This article appeared in the Winter 1974 (Issue #38) edition of the Kent Archaeological Review.
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A Probable Iron Age Site at Whitfield, near Dover.
In April 1974, members of Dover Archaeological Group, recorded two features in the face of an old chalk pit (now being filled in) at Whitfield Recreation Ground. (NGR TR 303 453).
Feature A: This consisted of a "U" shaped ditch or gully about 1 metre deep and 0.20 metres wide across the bottom. About a 1 metre length of the ditch was excavated and it appeared to be running in a North-West to South-East direction. The fill was of stiff orange-brown clay similar to the local natural clay and contained 9 potsherds representing at least two different vessels, 7 calcined flints (potboilers) and 2 struck flint flakes.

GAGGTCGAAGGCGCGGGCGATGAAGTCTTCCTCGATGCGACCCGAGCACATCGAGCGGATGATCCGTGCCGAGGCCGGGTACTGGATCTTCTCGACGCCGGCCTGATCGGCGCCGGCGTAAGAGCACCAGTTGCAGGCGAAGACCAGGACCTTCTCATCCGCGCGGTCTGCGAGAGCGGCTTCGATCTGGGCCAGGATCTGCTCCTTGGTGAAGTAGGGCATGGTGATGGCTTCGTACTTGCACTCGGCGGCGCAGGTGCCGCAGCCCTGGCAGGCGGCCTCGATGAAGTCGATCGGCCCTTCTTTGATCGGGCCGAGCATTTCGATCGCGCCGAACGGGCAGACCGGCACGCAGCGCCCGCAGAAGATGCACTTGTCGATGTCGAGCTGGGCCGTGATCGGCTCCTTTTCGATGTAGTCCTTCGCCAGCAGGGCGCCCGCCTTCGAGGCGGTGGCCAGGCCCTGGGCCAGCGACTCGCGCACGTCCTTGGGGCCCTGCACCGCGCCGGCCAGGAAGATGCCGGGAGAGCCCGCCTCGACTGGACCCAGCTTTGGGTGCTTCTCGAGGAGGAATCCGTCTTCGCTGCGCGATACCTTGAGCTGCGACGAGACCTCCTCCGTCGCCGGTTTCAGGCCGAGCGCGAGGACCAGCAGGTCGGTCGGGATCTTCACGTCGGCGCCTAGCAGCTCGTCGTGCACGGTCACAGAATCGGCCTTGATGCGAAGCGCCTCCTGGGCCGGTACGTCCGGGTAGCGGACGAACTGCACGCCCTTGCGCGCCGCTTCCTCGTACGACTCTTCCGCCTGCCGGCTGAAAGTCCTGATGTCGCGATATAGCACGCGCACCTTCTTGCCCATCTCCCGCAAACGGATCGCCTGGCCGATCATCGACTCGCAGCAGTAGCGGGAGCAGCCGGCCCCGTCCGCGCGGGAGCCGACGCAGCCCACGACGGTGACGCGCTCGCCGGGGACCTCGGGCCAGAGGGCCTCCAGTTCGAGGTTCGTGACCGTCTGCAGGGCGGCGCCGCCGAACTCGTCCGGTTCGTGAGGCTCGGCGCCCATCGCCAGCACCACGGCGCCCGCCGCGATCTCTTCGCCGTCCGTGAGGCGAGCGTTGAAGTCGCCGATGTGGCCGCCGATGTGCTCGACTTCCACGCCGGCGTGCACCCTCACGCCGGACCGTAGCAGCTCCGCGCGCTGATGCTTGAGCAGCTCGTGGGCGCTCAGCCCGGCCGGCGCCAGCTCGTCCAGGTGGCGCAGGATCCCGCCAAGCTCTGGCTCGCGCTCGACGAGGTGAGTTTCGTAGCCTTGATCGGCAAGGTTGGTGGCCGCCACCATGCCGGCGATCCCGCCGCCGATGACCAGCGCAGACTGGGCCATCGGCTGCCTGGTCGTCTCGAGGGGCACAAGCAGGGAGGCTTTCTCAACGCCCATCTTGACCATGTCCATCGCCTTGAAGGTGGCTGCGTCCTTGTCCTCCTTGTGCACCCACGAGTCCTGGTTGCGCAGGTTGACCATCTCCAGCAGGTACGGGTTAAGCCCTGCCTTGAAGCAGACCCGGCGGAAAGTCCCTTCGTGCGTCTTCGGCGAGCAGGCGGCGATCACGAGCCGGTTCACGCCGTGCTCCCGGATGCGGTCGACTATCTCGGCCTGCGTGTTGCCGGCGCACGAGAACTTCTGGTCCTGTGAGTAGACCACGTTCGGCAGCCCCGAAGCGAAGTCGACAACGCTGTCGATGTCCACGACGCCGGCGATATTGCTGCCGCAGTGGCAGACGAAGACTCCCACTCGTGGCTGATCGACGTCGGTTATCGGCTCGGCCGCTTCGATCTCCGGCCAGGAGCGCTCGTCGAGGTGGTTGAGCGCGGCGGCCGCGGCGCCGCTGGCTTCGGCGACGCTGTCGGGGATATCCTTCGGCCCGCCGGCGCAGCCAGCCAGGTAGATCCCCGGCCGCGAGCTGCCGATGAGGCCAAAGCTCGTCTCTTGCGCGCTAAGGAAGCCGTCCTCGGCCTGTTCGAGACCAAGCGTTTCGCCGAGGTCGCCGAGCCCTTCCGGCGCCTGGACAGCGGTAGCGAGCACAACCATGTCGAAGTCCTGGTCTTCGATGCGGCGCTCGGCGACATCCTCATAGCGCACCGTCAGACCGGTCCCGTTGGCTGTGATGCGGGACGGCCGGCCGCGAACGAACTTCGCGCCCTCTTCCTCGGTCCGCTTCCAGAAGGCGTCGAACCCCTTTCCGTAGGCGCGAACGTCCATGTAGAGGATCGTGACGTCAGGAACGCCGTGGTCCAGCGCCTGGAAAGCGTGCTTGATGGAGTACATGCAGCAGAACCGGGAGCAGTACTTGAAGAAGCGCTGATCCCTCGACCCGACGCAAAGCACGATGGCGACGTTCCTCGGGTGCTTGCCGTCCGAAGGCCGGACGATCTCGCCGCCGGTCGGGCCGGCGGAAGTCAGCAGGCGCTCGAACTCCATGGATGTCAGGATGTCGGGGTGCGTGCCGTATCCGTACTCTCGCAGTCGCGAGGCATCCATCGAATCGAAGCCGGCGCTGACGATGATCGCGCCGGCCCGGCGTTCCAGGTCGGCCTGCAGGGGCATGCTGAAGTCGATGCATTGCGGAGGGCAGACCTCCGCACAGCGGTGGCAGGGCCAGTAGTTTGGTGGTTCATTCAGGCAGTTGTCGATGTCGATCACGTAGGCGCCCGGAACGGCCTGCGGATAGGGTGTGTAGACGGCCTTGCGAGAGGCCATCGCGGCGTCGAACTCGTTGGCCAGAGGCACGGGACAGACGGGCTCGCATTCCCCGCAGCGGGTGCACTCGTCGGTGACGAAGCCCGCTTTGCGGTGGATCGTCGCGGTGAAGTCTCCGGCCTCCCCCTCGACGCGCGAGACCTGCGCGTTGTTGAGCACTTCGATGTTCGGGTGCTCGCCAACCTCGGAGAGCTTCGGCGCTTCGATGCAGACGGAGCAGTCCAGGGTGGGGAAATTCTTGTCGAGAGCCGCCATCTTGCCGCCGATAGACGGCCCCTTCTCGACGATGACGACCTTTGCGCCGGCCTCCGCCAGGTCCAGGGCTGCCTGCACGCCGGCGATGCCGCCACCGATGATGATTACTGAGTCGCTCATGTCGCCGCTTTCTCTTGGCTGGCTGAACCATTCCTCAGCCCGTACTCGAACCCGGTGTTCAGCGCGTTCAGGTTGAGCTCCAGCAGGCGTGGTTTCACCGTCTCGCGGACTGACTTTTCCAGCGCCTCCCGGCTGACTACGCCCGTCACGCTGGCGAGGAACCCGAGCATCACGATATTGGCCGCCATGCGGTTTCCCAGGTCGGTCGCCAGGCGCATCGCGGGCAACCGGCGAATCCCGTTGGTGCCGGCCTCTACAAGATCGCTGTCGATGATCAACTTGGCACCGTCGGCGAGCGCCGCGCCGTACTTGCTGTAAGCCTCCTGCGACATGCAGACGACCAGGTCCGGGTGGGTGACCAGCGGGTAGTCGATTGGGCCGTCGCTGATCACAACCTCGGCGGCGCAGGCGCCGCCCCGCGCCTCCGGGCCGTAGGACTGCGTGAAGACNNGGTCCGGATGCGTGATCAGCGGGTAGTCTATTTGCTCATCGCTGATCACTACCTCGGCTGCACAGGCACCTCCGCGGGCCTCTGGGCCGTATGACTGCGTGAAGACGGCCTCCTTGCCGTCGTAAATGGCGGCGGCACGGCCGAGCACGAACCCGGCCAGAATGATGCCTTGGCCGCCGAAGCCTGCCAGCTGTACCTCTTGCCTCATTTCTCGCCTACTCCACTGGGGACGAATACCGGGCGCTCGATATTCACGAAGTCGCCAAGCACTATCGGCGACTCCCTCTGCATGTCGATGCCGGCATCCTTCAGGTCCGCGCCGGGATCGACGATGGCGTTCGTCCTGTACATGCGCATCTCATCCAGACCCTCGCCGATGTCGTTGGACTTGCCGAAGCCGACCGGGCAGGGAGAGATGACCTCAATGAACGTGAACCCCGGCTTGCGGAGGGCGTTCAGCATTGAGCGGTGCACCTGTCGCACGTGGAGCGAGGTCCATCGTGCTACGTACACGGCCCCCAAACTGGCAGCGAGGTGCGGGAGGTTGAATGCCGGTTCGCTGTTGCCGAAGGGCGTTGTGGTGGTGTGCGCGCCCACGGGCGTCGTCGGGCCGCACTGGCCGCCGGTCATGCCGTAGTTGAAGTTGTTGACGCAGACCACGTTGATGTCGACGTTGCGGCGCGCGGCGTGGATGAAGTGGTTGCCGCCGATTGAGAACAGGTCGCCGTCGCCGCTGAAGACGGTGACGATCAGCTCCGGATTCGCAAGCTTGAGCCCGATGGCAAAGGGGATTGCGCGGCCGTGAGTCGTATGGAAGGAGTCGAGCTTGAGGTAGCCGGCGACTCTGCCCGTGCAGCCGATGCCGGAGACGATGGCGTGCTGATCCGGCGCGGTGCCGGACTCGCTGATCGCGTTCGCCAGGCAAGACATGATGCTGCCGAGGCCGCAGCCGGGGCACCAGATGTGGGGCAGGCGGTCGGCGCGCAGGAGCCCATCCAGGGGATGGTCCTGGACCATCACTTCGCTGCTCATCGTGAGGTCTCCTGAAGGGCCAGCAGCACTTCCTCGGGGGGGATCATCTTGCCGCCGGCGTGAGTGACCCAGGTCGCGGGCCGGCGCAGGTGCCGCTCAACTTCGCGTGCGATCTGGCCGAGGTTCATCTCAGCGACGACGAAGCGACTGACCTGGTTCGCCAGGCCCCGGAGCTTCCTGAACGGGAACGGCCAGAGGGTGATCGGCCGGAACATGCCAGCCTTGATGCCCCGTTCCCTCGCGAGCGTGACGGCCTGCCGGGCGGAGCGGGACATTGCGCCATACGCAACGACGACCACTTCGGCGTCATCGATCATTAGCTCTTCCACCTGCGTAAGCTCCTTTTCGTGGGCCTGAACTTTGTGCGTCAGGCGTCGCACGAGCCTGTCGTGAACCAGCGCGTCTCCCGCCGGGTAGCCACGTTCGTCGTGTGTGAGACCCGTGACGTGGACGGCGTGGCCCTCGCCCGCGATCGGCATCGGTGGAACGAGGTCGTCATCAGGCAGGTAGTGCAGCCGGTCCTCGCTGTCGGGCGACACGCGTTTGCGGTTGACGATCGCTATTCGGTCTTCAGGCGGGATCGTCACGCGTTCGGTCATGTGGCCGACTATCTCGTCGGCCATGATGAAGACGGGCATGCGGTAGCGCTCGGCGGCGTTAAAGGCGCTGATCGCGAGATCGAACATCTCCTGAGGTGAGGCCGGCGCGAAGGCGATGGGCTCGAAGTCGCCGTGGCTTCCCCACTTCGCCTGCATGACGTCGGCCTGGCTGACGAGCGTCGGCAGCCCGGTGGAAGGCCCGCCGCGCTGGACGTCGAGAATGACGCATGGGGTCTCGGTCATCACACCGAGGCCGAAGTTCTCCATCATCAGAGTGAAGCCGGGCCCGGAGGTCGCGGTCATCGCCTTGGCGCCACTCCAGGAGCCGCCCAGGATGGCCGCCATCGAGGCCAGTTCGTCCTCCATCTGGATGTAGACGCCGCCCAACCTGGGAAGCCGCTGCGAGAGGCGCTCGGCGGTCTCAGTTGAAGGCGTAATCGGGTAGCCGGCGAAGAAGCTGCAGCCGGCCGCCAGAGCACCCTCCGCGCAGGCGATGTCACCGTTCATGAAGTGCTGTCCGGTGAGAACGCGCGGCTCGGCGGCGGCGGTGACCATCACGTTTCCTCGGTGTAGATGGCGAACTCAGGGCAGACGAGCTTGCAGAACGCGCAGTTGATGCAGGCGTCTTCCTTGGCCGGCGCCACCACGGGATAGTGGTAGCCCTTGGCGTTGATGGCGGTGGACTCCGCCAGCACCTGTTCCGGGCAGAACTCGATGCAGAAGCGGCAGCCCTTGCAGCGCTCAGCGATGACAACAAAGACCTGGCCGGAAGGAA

Feature B: This consisted of the end of shallow "U" shaped ditch or a pit, 0.85 metres deep and 0.45 metres wide across the bottom. The fill was similar to Feature A but contained no finds. Two probable stake holes were noted in the bottom of the feature.
The dating of the pottery from Feature A is uncertain. Both Iron Age and Medieval dates have been suggested, but since pot boilers and struck flakes occur in association with the pottery, perhaps an Iron Age date seems more likely.